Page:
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Outriders might be bad news for Anthem 2.0

The disappointing 2019 loot shooter Anthem was a rare misstep for developer Bioware that the company hopes to correct with a reboot, Anthem 2.0. However, People Can Fly's ambitious Outriders, arriving Feb. 2, 2021, looks poised to beat it to the punch with an out of the box experience promising a lot of what Anthem 2.0 hopes to fix.

Things started to go wrong for Anthem almost from the day Bioware began working on it in 2012. Disruption from publisher EA, concept shifts, and difficulty using the Frostbite engine all led to a premature release that was poorly received by critics and fans alike. These setbacks weren't enough to keep Bioware from trying to make Anthem a success. In the beginning, the Anthem team delivered seasonal updates, much like its most significant competitor, Destiny 2. However, the focus of Anthem's seasonal updates was split between providing content and improving stability. Around the first anniversary, the team admitted that the game's core problems required a major redraft, and work on Anthem 2.0 began.

In the meantime, the Outriders development team seems to have been taking notes. Like Anthem, the world of Outriders is subject to a deadly and mysterious force, and players must team up to explore the hostile world while searching for better and better loot, a core part of the loot shooter experience.

One of the critical ways that Anthem failed was to sell the loot cycle in the endgame. When players began to reach max levels and high-end loot, they explored the endgame Strongholds – of which there were three. One of those three was little more than a rerun through the game's final campaign mission. This is the kind of shortcoming that a games-as-a-service approach should be able to redeem and enhance, but in Anthem's case, it was too little, too late.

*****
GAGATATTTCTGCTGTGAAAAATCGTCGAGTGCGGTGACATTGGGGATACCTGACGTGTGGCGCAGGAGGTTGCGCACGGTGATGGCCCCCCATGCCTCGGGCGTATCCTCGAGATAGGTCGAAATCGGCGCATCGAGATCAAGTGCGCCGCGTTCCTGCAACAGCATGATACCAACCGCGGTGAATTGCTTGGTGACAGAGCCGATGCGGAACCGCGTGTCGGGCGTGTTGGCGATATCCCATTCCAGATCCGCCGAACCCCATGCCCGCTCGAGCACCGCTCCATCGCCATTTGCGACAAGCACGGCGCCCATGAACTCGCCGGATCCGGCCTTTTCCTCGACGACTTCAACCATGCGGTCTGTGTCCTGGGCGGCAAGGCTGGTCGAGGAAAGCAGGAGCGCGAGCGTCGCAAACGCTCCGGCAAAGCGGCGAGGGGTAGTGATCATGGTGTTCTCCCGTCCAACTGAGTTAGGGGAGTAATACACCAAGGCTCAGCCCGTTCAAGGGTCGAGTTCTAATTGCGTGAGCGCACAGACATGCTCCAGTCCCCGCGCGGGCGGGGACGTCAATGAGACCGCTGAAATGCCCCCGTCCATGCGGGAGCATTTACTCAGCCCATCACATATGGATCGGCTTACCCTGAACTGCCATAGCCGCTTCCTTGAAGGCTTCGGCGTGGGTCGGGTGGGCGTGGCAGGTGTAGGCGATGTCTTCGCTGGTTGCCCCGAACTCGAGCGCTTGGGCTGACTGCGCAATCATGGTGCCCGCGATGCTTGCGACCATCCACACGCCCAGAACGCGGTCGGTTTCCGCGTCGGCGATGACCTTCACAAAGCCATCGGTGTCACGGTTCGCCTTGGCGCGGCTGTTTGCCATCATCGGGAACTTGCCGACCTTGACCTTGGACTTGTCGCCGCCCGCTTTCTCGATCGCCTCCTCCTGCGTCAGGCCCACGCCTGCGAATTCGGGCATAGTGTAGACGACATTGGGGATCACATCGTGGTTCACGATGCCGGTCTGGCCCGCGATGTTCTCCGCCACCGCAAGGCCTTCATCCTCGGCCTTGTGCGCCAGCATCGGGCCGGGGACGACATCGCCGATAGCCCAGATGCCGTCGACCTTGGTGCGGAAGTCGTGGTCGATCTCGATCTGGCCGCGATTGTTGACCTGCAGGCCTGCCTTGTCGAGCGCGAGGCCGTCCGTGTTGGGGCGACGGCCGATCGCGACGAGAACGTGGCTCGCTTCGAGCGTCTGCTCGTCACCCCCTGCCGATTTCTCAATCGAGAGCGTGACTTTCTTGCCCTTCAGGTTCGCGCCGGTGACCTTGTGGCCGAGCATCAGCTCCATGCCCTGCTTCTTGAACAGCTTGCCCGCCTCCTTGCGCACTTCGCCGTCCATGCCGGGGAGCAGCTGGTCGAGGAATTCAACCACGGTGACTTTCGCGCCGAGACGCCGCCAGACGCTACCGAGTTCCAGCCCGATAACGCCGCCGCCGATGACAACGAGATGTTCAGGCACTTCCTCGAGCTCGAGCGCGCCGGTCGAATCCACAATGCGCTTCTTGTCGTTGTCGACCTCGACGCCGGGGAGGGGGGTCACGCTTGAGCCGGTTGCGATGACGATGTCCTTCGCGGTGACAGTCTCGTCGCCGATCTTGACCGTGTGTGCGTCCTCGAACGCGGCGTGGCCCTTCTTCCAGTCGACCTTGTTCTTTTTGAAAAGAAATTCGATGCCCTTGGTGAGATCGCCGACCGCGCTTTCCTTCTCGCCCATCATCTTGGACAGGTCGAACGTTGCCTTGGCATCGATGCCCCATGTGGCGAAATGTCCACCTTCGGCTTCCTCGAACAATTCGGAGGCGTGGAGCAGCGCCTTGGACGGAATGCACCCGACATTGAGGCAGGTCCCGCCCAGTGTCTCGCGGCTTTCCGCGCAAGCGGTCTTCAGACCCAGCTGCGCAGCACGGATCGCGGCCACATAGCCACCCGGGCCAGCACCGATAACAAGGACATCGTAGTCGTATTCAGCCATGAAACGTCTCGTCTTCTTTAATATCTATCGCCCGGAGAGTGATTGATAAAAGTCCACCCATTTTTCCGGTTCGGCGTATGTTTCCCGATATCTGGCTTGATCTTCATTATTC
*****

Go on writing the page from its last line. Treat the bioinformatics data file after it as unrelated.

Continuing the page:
In contrast, Outriders has promised to deliver a fully realized experience out of the box. After beating the roughly 40-hour primary campaign, as revealed in the Outriders Broadcast #4, there will be 20 hours of endgame content divided among 15 Expeditions. Once those Expeditions are over, players will unlock another challenge: the Eye of the Storm.

The longer lifecycle of online games today means that even titles with a problematic launch can come back from the brink to become solid experiences with dedicated fans. Just take a look at Star Wars: Battlefront 2 or Fallout 76 to see how a successful revival can turn a game around. Whether or not Anthem 2.0 can pull this off remains to be seen, but if Outriders can deliver on what it is promising, it is sure to take some of the limelight away from an Anthem relaunch.